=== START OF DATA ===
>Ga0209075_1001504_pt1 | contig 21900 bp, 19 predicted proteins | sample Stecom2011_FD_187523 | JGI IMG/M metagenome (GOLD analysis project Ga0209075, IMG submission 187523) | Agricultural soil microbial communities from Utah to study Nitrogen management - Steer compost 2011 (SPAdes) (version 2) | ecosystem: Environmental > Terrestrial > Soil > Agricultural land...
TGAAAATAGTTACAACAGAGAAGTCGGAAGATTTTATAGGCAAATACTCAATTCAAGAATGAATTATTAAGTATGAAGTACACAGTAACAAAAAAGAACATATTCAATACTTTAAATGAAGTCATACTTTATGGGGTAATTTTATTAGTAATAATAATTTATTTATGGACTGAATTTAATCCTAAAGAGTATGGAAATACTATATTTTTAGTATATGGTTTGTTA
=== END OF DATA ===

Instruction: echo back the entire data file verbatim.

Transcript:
>Ga0209075_1001504_pt1 | contig 21900 bp, 19 predicted proteins | sample Stecom2011_FD_187523 | JGI IMG/M metagenome (GOLD analysis project Ga0209075, IMG submission 187523) | Agricultural soil microbial communities from Utah to study Nitrogen management - Steer compost 2011 (SPAdes) (version 2) | ecosystem: Environmental > Terrestrial > Soil > Agricultural land...
TGAAAATAGTTACAACAGAGAAGTCGGAAGATTTTATAGGCAAATACTCAATTCAAGAATGAATTATTAAGTATGAAGTACACAGTAACAAAAAAGAACATATTCAATACTTTAAATGAAGTCATACTTTATGGGGTAATTTTATTAGTAATAATAATTTATTTATGGACTGAATTTAATCCTAAAGAGTATGGAAATACTATATTTTTAGTATATGGTTTGTTA